Boeing 717-200 Interest Increase

With the decline of 50 seat aircraft and airlines looking at larger aircraft for regional routes, the Boeing 717-200 has seen some sort of a revival in interest. Some reasons for the interest in the aircraft is that it is a “Mainline Regional Jet”. The Boeing 717-200 has the comfort factor that many regional jets cannot match. The three by two seating (economy section) and two by two seating in first / business class are cabin configurations that other regional jets can not meet. The plane has also been operating with airlines for a long time now, has the history of the DC-9 program, and has been reliable. Also, the cost of acquiring the jet may be relatively low ($10 million or less) if you can find the jet for sale.

Delta Air Lines purchased the majority of the worldwide Boeing 717-200 fleet from AirTran/Southwest and a few other airlines like Blue1. Volotea has been mentioning that they will be removing the aircraft from the aircraft from their fleet and has moved 2 jets, which Hawaiian Airlines acquired. They still have around 17 717s that may be available. Another airline may also be ready to sell a few 717s, so there are some jets that may be available.

Limited Options For Growth

There are some situations that make acquiring Boeing 717s, less attractable to airlines. The main problem is that there are very limited options in acquiring more 717s. The 17 jets and possibly a few more that may be available are likely the only jets that will be on the market. Delta Air Lines controls most of the fleet and the other operators are likely not going to sell Boeing 717-200s anytime soon. An airline could create a small fleet with the aircraft, however, planning to grow with the Boeing 717 will not be possible at this time.

Bombardier CS100 and Embraer E190 & E195 – Boeing 717-200 Replacements

Bombardier has developed what we consider to be a true Boeing 717-200 replacement that could be better than the 717. The new CS100 has many 717 like features and more. The CS100, however, is not a regional jet as it has a range of over 3,000 nautical miles, which is an advantage that the Boeing 717-200 does not have. The main disadvantage of the CS100 is that it does not have significant experience in operations and its reliability is being tested. Also, we have not looked at fuel costs and other expenses of the Bombardier CS100 to compare to the Boeing 717.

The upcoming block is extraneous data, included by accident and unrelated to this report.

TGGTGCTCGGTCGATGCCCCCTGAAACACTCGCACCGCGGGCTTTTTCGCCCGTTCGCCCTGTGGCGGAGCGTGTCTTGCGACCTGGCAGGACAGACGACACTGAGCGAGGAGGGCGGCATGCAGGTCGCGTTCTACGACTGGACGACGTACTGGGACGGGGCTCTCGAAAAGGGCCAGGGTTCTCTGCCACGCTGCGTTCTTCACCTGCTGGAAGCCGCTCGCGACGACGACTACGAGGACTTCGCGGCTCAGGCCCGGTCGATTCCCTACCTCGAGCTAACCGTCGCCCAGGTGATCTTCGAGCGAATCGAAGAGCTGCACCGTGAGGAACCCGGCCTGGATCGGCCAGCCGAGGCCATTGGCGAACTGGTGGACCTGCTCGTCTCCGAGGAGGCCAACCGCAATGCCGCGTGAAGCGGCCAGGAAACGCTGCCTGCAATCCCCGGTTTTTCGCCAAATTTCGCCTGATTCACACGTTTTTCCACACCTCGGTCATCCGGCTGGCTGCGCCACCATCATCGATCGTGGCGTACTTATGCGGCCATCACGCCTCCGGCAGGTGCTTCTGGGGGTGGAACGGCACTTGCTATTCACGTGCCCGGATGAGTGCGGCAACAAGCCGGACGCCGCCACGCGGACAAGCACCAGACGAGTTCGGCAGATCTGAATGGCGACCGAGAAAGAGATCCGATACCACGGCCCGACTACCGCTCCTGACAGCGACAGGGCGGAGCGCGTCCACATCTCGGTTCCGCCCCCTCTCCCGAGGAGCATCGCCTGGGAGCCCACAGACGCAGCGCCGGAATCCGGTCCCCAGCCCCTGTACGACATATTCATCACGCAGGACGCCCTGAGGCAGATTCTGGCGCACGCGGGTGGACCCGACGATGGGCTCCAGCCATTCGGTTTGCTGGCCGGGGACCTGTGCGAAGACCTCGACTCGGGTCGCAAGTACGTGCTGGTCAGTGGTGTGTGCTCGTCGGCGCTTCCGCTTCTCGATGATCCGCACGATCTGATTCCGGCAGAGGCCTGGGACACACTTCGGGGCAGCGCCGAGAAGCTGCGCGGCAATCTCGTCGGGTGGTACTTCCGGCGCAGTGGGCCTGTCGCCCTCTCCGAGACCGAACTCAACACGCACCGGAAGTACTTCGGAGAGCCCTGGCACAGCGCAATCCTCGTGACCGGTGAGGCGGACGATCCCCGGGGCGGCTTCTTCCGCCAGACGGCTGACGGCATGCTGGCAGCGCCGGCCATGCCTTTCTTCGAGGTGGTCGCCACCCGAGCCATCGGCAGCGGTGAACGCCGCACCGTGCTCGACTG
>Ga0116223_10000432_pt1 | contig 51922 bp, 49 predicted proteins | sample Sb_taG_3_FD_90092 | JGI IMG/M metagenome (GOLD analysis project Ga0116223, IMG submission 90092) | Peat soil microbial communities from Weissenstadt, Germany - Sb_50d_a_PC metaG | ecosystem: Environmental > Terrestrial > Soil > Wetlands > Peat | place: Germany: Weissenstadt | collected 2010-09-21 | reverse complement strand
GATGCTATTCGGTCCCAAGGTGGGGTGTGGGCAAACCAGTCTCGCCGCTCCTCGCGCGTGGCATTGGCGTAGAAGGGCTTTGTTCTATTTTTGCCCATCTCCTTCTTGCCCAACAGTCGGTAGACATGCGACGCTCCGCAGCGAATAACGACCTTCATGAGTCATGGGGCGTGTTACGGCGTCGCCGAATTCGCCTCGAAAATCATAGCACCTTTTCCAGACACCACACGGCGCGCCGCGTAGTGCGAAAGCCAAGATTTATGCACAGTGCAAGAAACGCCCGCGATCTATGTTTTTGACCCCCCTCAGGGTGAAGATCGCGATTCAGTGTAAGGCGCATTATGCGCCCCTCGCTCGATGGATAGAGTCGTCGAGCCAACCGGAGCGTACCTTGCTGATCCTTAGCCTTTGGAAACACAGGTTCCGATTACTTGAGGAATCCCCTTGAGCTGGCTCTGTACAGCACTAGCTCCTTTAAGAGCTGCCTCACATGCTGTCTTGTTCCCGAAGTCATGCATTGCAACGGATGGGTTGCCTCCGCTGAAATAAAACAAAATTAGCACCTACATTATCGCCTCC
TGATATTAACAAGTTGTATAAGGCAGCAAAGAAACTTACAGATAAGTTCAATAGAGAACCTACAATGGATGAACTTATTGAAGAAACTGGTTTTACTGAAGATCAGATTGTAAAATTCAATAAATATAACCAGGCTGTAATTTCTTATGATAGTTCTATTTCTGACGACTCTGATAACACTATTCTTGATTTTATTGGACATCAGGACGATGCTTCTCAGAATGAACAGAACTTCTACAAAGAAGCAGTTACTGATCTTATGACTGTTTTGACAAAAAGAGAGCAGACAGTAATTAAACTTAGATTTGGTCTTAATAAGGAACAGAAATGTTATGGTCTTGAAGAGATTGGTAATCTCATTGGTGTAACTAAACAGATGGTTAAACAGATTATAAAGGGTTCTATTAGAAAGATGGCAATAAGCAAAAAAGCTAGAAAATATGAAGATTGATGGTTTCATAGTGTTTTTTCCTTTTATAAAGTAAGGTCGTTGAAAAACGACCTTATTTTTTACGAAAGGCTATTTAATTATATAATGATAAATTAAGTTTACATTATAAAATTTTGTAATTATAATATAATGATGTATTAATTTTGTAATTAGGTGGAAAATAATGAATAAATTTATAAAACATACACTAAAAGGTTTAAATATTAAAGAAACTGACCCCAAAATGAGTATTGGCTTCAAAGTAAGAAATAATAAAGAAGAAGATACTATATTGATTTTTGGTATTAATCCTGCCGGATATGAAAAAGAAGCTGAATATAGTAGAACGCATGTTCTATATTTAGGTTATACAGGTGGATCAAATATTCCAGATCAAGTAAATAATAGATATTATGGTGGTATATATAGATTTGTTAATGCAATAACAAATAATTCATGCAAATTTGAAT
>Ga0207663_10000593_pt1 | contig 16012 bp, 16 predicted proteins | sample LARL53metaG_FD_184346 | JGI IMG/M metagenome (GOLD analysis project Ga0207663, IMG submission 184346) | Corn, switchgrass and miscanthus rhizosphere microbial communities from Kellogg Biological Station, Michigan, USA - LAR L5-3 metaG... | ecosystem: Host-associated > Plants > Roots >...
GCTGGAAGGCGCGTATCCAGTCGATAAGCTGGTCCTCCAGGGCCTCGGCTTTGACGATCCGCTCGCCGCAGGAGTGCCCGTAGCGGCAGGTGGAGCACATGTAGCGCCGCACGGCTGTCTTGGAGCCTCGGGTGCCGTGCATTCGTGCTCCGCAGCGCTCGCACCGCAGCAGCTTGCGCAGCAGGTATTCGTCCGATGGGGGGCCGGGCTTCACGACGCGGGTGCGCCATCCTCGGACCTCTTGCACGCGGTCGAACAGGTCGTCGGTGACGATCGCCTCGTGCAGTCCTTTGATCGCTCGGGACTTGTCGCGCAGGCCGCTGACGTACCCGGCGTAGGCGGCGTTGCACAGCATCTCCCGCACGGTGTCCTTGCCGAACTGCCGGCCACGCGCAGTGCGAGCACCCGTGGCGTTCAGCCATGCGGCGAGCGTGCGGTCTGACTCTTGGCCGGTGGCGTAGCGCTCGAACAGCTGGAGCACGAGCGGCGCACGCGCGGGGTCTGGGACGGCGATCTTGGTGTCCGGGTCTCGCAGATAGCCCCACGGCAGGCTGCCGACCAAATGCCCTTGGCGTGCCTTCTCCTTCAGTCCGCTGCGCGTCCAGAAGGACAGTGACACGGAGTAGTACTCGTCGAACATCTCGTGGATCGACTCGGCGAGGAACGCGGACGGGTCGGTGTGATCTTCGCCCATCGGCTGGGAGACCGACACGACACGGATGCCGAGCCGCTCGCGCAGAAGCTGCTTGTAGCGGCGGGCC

Another aircraft that can also be comparable to the Boeing 717-200 is Embraer’s E190 / E195 jets, including the upcoming E2 version. The E190 & E195 are comparable in cabin comfort, number of seats, and range when compared to the Boeing 717-200. This aircraft does have operating experience and is popular among airlines, especially the smaller E170 / E175 version.

The Boeing 717-200 Back In Production?

If Boeing wanted to reenter the regional jet market, they could restart the Boeing 717-200 program and compete with the other aircraft in the marketplace. This would take some significant research to see if the market is still interested in this aircraft and the costs to restart the program. Boeing could also consider redesigning the jet to make it even better. The advantage that the Boeing 717-200 has over other aircraft is the history and experience of the DC-9 platform and its mainline regional jet qualities. Boeing is focused on manufacturing mainline narrowbody and widebody aircraft like the 737, 777, and 787, however, if they ever wanted to reenter the regional market, the Boeing 717-200 may be the aircraft to go with.